# Why simulation of single NMOS/PMOS on LTspice has big difference with manual calculation using Level 1 Standard Parameters?

I am researching the mode of operation on PMOS and NMOS using Level 1 standard parameters. This is the information of the NMOS circuit to be designed.

Using transistor model level 1 parameters, calculate ID for an NMOS with the minimum W and L, VGS = VDS = 2.5 V and VSB = 0 V.

This is the result I have calculated using standard parameters manually.

The I_D calculated for my NMOS at minimum Width and Length (0.375u/0.25u) is 219.33uA. However, when I perform simulation on LTspice, the result seems to have a huge difference, compared to manual calculation.

This is my NMOS circuit on LTspice. Anyone can suggest how to solve this issue or any related settings so that the difference will not be so huge?

• how do we know you've used the same parameters (phi_F, lambda, etc) in the simulator as well? Commented May 4 at 7:28
• @Designalog, I have edited my question and provided the parameters that I have used in my question. Commented May 4 at 7:59
• Simply in LTspice, you have swapped L with W. You simply set L = 0.375 and W to 0.25 in LTspcie, but in hand calculation, you have used W = 0.375u and L = 0.25u. Id = 115E-6 * 1.5 * (2.5 - 0.43 - 2.5/2)*2.5 (1 + 0.06*2.5) = 406uA
– G36
Commented May 4 at 9:40
• @G36, I have swapped the value of L and W and posted the latest result in my edit. However, the result obtained is 425.009uA, which is much greater than my manual calculation (219.333uA) Commented May 4 at 10:20
• But it is much closer to my calculation 406uA
– G36
Commented May 4 at 10:21

I opened my book about electronic circuits and I found that those equations are used by SPICE to find the DC drain current using the LEVEL = 1 model.

In triode region $$\V_{DS} < V_{GS} - V_{T}\$$: $$I_D = K_P\: \frac{W}{L}\left( (V_{GS} - V_T)\:V_{DS} - \frac{V_{DS}}{2}\right)(1 + \lambda\:V_{DS})$$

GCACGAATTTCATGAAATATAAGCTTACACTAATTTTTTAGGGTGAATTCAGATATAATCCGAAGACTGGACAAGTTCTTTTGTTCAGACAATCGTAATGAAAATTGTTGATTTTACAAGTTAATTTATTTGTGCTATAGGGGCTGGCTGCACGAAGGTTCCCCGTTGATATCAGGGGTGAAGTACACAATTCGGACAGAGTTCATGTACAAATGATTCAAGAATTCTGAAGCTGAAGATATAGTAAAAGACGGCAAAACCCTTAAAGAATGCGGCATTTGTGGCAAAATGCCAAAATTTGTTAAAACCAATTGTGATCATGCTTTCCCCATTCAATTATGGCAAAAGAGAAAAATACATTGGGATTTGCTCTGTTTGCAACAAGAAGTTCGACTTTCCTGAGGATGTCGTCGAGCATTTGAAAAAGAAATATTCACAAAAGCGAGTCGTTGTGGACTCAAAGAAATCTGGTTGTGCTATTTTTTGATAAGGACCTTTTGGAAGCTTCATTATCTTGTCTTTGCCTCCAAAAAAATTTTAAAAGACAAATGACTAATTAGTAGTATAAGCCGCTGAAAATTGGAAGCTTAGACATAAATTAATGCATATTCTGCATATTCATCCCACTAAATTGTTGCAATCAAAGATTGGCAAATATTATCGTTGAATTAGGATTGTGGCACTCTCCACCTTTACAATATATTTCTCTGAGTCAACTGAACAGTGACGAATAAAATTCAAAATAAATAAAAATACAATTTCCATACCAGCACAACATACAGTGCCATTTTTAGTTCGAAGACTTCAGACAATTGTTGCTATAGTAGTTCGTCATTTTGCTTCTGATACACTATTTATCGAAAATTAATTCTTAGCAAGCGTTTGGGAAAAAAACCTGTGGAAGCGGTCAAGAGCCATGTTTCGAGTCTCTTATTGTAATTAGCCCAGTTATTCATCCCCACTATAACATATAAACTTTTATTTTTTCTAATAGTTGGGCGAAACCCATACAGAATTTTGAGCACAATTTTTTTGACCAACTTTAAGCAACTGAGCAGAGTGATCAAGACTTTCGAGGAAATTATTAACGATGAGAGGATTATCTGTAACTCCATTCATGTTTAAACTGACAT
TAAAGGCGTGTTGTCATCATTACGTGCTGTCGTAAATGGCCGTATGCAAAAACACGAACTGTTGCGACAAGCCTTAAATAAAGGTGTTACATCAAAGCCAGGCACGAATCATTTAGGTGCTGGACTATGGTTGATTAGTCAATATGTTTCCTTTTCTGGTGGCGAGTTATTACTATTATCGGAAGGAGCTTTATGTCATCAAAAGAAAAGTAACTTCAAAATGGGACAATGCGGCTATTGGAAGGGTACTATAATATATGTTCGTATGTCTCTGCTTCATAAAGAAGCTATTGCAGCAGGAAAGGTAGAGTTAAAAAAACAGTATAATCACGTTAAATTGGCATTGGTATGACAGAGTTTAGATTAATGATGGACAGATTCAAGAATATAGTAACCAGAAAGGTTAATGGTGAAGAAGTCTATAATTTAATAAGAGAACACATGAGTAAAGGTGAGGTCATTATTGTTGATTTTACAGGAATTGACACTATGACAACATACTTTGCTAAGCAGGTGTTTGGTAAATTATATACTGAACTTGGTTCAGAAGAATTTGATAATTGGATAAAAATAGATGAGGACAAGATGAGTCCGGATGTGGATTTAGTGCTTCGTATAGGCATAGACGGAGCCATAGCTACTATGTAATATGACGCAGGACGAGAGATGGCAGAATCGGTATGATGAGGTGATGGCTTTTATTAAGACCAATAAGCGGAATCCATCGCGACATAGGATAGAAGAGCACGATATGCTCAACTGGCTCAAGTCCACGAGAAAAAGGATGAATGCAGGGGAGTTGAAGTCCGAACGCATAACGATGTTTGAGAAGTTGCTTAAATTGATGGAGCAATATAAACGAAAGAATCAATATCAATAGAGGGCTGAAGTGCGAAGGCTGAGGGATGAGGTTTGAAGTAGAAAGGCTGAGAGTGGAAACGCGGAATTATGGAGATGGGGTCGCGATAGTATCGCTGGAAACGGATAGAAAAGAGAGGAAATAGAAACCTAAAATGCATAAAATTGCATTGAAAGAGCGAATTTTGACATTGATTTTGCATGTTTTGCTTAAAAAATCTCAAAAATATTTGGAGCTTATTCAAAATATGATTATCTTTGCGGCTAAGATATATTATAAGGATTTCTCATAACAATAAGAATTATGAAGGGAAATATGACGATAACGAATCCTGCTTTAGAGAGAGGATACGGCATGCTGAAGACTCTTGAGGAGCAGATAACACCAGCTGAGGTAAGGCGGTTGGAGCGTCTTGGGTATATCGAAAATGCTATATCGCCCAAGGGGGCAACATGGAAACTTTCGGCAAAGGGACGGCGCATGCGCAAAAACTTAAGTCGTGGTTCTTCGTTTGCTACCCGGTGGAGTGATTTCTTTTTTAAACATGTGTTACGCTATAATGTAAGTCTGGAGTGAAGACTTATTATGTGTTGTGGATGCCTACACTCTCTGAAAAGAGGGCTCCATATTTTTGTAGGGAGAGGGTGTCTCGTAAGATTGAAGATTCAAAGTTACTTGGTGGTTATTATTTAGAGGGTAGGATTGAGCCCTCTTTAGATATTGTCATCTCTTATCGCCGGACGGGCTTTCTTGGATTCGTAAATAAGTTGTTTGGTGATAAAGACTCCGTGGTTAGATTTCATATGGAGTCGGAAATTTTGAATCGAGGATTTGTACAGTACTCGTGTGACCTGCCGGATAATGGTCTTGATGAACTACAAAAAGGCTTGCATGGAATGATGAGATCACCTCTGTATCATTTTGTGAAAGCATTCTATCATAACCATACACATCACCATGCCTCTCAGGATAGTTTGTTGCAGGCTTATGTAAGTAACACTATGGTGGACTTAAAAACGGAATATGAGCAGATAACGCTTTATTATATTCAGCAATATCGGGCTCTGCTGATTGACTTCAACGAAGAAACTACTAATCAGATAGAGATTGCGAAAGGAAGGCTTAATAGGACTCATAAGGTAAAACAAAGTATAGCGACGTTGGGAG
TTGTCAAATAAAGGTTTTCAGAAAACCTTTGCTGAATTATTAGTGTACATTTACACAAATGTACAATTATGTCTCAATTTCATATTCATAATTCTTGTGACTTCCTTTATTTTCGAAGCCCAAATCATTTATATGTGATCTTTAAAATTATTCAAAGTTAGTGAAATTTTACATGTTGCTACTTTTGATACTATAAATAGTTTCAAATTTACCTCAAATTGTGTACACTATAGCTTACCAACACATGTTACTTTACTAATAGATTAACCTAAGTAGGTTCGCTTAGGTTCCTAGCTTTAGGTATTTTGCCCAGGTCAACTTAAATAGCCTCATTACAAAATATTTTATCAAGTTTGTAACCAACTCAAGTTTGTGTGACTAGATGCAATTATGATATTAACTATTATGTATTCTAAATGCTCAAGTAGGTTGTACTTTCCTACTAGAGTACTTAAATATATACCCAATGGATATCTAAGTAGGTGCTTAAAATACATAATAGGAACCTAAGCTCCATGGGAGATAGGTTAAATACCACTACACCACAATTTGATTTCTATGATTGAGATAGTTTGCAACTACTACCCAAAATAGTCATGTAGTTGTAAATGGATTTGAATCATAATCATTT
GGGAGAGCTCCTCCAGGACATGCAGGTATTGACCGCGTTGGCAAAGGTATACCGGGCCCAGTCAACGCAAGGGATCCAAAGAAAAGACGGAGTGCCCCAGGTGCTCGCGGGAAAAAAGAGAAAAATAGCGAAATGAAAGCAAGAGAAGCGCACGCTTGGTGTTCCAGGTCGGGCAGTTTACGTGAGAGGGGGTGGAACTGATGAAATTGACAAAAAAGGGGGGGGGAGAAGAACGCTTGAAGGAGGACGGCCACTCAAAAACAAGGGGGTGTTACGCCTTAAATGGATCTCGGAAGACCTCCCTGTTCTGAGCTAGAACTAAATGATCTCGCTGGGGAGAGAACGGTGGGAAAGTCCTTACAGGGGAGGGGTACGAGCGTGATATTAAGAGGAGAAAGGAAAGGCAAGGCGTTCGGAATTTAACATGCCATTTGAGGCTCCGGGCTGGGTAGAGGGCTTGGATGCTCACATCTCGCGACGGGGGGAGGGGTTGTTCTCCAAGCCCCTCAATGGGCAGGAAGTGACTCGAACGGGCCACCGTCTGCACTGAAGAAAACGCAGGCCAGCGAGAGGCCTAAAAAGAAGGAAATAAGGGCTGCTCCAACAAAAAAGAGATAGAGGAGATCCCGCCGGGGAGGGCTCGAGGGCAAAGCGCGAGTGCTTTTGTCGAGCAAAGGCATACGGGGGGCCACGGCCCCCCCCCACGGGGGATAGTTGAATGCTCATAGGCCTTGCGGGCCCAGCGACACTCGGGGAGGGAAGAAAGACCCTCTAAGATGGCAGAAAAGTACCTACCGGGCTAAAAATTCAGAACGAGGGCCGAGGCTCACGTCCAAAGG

In saturation when $$\ V_{GS} - V_{T }\leqslant V_{DS} \$$ $$I_D = \frac{K_P}{2}\: \frac{W}{L} \left(V_{GS} - V_T \right)^2(1 + \lambda\:V_{DS})$$

where:

$$V_T = VTO + GAMMA * (PHI - V_{BS})^{\frac{1}{2}} - PHI^{\frac{1}{2}})$$

In your circuit, the MOS will be in saturation ($$\2.5V \geqslant (2.5V - 0.43V) \$$ ), so we need to use the second equation. Therefore:

$$I_D = \frac{115\mu}{2}\: \frac{0.375}{0.25} \left(2.5V - 0.43V \right)^2(1 + 0.06 \:2.5V) = 425.009 \mu A$$

Exactly the same result I've got in LTspice and in QSPICE.

• Does that mean that we do not consider saturation due to velocity saturation, ie we do not consider Vdsat for this case? Commented May 5 at 8:18
• I'm not a specialist on this subject. So I do not know. But those equations describe the MOS LEVEL = 1 model.
– G36
Commented May 5 at 8:29

Your NMOS works in the saturation region, but you used the i_ds formula in the triode region, so the calculation is wrong.

Generally speaking, you can first determine which region the NMOS works in, and then use the formula for the corresponding region.

When I was a student, I found this method troublesome because it seemed like the way NMOS worked was discontinuous. Until I discovered the EKV model, which can give accurate results in both the triode and the saturation region, and has only one set of formulas.

The formula above is from a slides: An Introduction to the EKV Model and a Comparison of EKV to BSIM

When I am designing circuits, I feel that the EKV model is very useful and give accurate results. But this model is not usually taught in class. If you are a student, please continue to use the method from textbook. If you are doing research, it should be of interest to you.

Note:

n is called slope factor, and its default value in LTSPICE is 1. The real value is about 1.3 for NMOS.

kp = \mu * Cox is the intrinsic transconductance, as the same you used.

U_T is the thermal voltage, and is about 26mV at room temperature (27 degree).